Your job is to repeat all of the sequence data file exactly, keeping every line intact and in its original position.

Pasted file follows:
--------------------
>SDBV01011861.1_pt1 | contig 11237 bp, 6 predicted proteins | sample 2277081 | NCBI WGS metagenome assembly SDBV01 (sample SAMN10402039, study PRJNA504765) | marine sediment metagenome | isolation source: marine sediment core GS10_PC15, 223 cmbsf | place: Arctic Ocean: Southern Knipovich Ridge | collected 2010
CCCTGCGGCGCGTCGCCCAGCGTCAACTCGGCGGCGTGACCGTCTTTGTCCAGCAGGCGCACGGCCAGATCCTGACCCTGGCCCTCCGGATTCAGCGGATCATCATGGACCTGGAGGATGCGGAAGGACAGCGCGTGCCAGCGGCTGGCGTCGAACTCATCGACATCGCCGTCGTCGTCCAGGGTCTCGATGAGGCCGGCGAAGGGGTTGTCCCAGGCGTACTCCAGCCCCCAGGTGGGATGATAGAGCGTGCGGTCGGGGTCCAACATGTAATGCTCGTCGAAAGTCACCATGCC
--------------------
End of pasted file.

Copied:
>SDBV01011861.1_pt1 | contig 11237 bp, 6 predicted proteins | sample 2277081 | NCBI WGS metagenome assembly SDBV01 (sample SAMN10402039, study PRJNA504765) | marine sediment metagenome | isolation source: marine sediment core GS10_PC15, 223 cmbsf | place: Arctic Ocean: Southern Knipovich Ridge | collected 2010
CCCTGCGGCGCGTCGCCCAGCGTCAACTCGGCGGCGTGACCGTCTTTGTCCAGCAGGCGCACGGCCAGATCCTGACCCTGGCCCTCCGGATTCAGCGGATCATCATGGACCTGGAGGATGCGGAAGGACAGCGCGTGCCAGCGGCTGGCGTCGAACTCATCGACATCGCCGTCGTCGTCCAGGGTCTCGATGAGGCCGGCGAAGGGGTTGTCCCAGGCGTACTCCAGCCCCCAGGTGGGATGATAGAGCGTGCGGTCGGGGTCCAACATGTAATGCTCGTCGAAAGTCACCATGCC